Proving Non-Compliance: The burden of proof lies with the beneficiary, who must demonstrate that the issuer did not meet the conditions specified in the advance payment agreement. This emphasizes the importance of thorough and transparent documentation in such transactions.
Validity of the Bank Guarantee
Under UAE law, a bank guarantee with no amount is not legal. It is expressly stated that a bank guarantee must be of a certain amount.
Time Limit for Bank Guarantee
According to UAE law, the time limit for a bank guarantee is not required. If, on the other hand, the time duration is present in the instrument, it will automatically expire when the period expires. Also, under CTL article 418, the guarantor's obligation may be waived if the device is not renewed before the guarantee expires or the beneficiary does not make a payment request within the prescribed time frame. Furthermore, it is implied that the general law of limitation will apply to the bank in the absence of the time factor. However, because such a limitation period is also missing, it is assumed to be ten years from the date of issuance of such an instrument.
Assignment of the Instrument
According to Article 416, the instrument will only be valid in the hands of a third party if the beneficiary assigns it to the third party with the guarantor's prior consent. In addition to the requirement of support, it is specified that such authorisation is in writing. Furthermore, such a right can be granted to the beneficiary by the guarantor when signing the bank guarantee by making it a part of the guarantee. Moreover, the principle of assigning the bank guarantee to a third party states that once the beneficiary has assigned the instrument to the third party, the third party will become a new beneficiary and will replace the beneficiary and take the place of the old ones. This means that the beneficiary will have to give up all rights and claims relating to the instrument to the third party, and the guarantor will be liable only to the third party and will have to fulfil their obligations to the third party upon their request.
Invocation of Bank Guarantee
The beneficiary is the only party who can invoke the bank guarantee, and based on this invocation, the bank is obligated to pay the beneficiary regardless of the principal debtor's default, act, or omission in this regard. This instrument is intended to be free of conditions. Still, a condition requires a beneficiary to act on the condition in a specific way or submit any documents to the bank. In that case, the bank will only fulfil the payment request once and if such an act is performed or a submission is made to the bank. Such conditions are said to be stated in the bank guarantee itself, and it is the guarantor's responsibility to demonstrate that such a condition is not met. The Court order is the only exception that allows the bank to refuse to pay the beneficiary on the successful invocation of the instrument; otherwise, the bank must make all payments related to the request.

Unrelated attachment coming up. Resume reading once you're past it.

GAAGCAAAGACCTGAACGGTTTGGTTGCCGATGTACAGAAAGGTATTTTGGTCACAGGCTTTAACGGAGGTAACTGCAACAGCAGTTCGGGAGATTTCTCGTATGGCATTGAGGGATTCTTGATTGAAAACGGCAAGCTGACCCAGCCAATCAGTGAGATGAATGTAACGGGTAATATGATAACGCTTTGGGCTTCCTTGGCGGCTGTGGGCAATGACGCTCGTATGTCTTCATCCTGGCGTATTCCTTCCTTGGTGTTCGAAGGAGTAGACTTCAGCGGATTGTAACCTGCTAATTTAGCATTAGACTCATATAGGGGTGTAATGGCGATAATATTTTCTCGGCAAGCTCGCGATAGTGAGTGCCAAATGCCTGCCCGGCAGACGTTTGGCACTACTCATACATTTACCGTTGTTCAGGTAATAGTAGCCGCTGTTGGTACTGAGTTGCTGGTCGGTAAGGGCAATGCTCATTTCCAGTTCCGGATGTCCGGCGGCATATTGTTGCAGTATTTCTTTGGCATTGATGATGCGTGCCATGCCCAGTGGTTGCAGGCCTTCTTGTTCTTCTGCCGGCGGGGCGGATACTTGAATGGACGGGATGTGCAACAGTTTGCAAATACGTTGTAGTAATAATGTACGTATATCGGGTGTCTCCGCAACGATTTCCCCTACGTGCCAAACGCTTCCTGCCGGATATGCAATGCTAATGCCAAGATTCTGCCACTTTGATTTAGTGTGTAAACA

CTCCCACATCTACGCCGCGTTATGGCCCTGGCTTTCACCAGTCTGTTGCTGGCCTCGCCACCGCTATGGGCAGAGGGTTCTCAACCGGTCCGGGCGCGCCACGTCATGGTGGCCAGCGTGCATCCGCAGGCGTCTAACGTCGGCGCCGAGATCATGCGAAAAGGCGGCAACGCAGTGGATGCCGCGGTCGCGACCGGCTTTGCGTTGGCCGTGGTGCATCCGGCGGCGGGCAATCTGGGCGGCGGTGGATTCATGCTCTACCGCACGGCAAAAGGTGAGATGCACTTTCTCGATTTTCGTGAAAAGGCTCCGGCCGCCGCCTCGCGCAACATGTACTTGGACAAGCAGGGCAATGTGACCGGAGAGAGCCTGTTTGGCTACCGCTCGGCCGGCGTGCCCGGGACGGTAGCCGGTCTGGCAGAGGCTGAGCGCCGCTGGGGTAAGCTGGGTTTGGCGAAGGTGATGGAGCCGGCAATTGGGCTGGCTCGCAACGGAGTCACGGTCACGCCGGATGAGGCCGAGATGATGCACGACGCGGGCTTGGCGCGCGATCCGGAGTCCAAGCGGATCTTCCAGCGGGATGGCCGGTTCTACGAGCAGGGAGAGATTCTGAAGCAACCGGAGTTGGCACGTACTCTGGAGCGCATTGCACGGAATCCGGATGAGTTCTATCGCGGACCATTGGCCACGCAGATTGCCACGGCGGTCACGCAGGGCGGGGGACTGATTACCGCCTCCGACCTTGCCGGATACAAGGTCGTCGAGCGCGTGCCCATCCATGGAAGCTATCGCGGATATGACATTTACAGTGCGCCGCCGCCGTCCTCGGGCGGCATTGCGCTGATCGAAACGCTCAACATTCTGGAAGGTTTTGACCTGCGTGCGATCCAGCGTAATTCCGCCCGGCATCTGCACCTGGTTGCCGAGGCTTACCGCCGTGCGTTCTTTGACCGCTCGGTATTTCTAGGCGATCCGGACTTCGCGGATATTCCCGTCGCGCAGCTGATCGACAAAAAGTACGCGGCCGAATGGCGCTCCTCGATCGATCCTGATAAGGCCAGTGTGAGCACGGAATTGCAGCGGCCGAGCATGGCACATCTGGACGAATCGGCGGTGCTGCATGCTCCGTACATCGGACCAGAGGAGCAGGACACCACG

Upon invocation of the bank guarantee, the guarantor must make all payments due about the contract within the period specified in the guarantee. Thus, it is the responsibility of all three parties, namely the guarantor, the beneficiary, and the principal debtor, to establish a time limit for the guarantor to pay upon the beneficiary's request.
In some exceptional cases, the court may levy an annexation on the bank guarantee amount with the guarantor. Article 416 states that only severe and unusual grounds can elicit an interim injunction against the guarantor on the principal debtor's appeal and are subject to the court's decision. The Court of Cessation upheld this provision in an appeal no. 247/2007, ruling that the court will not prevent the bank from paying the beneficiary at the request of the principal debtor unless there is a compelling and exceptional reason to do so on the part of the principal debtor.
Failure to make payment
If the guarantor fails to pay against the bank guarantee, the beneficiary may file an application in court against the guarantor. In addition, owing to the independent obligations of both the beneficiary and the guarantor, there is no need for the beneficiary to file a case against the principal debtor before filing a lawsuit against the guarantor.
Guarantee cheques play a pivotal role in securing financial transactions in the UAE. However, it is vital to be aware of the legal consequences associated with these instruments, mainly when they are used against advance payments. Parties involved in such transactions must clearly understand the legal framework and the potential repercussions of non-compliance. By adhering to the UAE's legal regulations and ensuring comprehensive documentation, businesses and individuals can navigate these transactions with confidence and transparency. Dhanguard may be able to tackle your issues relating to bank guarantees in the UAE. Dhanguard offers customized solutions such as performance, advance payment, tender, warranty, financial guarantees, and, among other things, upon request.